It’s a few weeks into the New Year, and the numbers at the gyms are rapidly declining. For many, the craziness of life has pulled them away from their New Year’s resolutions. But for others pain and injury has caused them to stop an exercise program. In our last blog we discussed how limited foot mobility can be the cause of injury. Today we will discuss one of the most common sites of pain: the knee.
Knee pain is common, but the knee is often not the source of the problem. The knee is sandwiched between the hip and the ankle, sharing bones with both. Problems at the knee are caused by weakness and inability to properly accept weight through the hip (keep posted for more about this on the next blog), by decreased ankle mobility at the ankle (discussed in our last blog), and most commonly by combination of the two. When there is limited mobility at the ankle and/or weakness at the hip, the knee collapses in to compensate when weight is placed through the leg. This may be a minor collapse or very severe, and either way can contribute to pain at the knee.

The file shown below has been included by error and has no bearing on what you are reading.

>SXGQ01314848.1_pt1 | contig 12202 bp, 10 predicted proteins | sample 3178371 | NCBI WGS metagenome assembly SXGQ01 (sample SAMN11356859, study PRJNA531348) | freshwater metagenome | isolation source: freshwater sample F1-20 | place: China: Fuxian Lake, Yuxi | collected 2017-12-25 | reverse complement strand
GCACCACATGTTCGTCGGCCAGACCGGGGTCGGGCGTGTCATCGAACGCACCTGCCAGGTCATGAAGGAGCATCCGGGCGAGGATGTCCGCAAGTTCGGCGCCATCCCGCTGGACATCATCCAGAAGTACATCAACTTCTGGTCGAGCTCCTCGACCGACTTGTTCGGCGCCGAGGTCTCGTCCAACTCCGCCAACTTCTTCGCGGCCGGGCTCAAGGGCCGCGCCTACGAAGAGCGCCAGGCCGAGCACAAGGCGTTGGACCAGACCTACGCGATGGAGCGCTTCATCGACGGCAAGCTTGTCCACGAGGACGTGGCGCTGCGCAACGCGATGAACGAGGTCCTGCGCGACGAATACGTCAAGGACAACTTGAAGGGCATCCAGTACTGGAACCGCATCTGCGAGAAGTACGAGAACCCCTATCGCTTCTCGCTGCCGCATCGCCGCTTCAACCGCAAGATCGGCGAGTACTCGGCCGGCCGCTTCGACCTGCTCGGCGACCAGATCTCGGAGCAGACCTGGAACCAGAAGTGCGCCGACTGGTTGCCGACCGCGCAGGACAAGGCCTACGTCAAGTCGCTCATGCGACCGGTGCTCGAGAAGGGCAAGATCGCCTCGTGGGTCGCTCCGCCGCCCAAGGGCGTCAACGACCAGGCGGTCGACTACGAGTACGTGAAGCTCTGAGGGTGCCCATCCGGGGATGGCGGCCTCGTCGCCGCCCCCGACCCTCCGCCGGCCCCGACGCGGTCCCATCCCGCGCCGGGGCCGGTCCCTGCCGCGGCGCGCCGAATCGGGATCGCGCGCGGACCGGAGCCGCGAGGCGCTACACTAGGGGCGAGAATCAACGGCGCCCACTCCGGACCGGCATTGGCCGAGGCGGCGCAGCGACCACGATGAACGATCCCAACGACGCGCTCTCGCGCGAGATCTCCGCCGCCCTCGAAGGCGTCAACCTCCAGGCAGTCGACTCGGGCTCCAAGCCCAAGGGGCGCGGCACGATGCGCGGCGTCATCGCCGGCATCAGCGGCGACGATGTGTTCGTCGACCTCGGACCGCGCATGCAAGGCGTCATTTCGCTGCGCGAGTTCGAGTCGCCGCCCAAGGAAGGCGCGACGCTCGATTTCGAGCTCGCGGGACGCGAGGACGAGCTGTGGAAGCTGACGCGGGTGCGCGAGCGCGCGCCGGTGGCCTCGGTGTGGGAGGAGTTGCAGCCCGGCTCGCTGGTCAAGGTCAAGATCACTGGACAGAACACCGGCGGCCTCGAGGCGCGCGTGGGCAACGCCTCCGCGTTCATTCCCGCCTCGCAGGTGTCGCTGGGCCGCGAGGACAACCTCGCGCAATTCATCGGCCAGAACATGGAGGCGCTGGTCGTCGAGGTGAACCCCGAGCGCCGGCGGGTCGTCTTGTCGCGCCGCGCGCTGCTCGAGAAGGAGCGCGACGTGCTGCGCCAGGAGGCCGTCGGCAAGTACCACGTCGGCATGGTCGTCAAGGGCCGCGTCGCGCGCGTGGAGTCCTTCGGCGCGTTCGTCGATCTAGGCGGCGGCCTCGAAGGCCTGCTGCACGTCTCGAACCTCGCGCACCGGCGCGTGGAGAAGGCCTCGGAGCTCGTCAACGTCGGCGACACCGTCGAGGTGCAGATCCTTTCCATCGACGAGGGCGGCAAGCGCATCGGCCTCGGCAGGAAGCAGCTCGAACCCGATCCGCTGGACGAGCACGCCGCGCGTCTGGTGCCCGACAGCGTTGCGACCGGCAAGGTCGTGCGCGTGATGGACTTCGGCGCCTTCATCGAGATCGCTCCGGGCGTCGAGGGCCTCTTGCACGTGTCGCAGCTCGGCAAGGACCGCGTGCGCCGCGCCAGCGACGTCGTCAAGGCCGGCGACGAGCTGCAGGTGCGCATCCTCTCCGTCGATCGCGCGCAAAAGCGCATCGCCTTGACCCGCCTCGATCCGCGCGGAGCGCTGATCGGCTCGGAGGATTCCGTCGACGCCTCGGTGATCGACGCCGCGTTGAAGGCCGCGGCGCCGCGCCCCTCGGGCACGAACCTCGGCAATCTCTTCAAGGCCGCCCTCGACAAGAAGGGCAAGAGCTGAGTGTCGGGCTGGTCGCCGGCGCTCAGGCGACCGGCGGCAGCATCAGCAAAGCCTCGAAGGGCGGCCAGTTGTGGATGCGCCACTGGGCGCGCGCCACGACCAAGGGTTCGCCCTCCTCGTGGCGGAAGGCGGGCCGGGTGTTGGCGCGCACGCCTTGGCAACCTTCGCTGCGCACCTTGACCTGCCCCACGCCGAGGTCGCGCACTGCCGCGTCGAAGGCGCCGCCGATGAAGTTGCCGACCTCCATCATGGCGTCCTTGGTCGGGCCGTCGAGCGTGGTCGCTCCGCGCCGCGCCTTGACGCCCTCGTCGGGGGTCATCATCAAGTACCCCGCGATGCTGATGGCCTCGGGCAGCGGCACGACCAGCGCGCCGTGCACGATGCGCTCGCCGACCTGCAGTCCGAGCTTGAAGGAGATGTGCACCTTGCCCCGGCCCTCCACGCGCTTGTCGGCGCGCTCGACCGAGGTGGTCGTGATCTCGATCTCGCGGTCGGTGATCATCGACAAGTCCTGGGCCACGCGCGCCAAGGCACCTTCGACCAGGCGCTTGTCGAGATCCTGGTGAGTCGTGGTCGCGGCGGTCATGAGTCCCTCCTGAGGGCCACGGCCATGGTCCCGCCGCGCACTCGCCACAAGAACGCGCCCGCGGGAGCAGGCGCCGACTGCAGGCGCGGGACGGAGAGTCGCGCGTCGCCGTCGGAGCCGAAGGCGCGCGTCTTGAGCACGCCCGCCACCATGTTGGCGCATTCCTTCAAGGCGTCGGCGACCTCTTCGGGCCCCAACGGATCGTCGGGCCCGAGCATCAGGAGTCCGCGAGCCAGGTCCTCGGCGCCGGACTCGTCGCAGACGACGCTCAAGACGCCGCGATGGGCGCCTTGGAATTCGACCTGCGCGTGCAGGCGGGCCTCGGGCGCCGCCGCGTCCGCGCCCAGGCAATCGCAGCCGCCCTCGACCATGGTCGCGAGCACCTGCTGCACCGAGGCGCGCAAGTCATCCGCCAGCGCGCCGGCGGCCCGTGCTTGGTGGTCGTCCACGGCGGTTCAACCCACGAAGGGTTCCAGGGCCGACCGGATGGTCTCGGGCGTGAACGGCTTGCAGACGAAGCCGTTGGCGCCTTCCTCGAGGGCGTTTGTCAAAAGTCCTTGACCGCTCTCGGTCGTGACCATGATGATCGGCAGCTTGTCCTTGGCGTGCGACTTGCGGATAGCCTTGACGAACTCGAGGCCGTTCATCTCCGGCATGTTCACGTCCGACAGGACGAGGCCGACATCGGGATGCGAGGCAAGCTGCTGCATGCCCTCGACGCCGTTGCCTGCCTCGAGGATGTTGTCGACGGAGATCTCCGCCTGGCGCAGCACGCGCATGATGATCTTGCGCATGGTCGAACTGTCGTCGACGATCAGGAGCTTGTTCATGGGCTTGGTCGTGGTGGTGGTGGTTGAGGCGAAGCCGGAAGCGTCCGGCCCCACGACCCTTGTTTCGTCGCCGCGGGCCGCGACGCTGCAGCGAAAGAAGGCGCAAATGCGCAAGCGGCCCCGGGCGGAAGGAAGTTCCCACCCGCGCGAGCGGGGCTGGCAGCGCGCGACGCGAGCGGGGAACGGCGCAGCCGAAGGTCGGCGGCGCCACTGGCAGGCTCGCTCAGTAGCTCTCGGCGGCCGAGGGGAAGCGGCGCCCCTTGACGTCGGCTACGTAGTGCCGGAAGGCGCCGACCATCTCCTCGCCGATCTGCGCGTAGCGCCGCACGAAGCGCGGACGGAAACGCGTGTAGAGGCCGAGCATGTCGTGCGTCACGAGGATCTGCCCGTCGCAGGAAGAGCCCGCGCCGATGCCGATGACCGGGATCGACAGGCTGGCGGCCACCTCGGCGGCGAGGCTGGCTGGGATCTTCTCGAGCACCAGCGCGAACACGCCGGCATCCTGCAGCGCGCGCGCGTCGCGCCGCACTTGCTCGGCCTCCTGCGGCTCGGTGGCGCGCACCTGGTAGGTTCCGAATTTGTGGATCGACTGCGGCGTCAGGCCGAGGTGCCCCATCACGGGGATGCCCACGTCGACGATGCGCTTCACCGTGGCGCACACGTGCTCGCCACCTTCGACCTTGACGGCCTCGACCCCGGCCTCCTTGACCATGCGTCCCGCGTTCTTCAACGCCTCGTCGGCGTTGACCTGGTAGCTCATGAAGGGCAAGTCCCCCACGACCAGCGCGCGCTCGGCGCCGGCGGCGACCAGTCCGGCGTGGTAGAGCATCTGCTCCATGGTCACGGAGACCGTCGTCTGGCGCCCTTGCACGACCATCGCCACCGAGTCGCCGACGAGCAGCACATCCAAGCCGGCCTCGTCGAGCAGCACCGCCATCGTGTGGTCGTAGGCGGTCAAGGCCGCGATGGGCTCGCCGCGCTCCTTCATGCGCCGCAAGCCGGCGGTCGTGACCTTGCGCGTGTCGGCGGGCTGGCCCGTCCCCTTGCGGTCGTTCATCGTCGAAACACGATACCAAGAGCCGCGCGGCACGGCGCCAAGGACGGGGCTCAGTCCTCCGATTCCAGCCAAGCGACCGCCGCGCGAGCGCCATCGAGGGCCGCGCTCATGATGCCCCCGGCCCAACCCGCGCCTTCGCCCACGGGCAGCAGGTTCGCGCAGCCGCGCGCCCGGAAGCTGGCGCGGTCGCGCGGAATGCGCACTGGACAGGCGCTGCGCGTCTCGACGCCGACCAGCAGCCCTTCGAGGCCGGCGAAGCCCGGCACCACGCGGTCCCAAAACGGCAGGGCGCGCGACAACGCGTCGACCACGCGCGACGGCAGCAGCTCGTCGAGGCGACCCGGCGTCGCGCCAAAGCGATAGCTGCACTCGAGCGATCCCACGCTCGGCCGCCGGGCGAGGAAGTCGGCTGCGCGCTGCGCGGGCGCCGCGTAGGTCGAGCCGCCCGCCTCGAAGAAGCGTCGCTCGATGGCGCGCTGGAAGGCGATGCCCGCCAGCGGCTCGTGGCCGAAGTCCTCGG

To check your knee, stand on one leg and perform a slight squat or knee bend. The knee should stay straight over the second toe. If the knee moves inward, this is a sign of a problem.
One exercise to correct this is to stand with the knees slightly bent and keep the ball of the first toe on the ground as you turn the knee out. This helps to retrain the knee to track in line with the second toe during weight bearing.
People with knee pain also often complain of pain after sitting for long periods of time. This is because movement is important to keep joints healthy and pain free. When sitting for long periods it may help to add some movement to the knee. This can be accomplished by sitting at the edge of the chair, straightening the leg out in front of you, keeping the toes pointed up, the leg turned in and slowly bend and straighten the knee. Doing this 20 times every 30 minutes to an hour of sitting can head off some knee pain.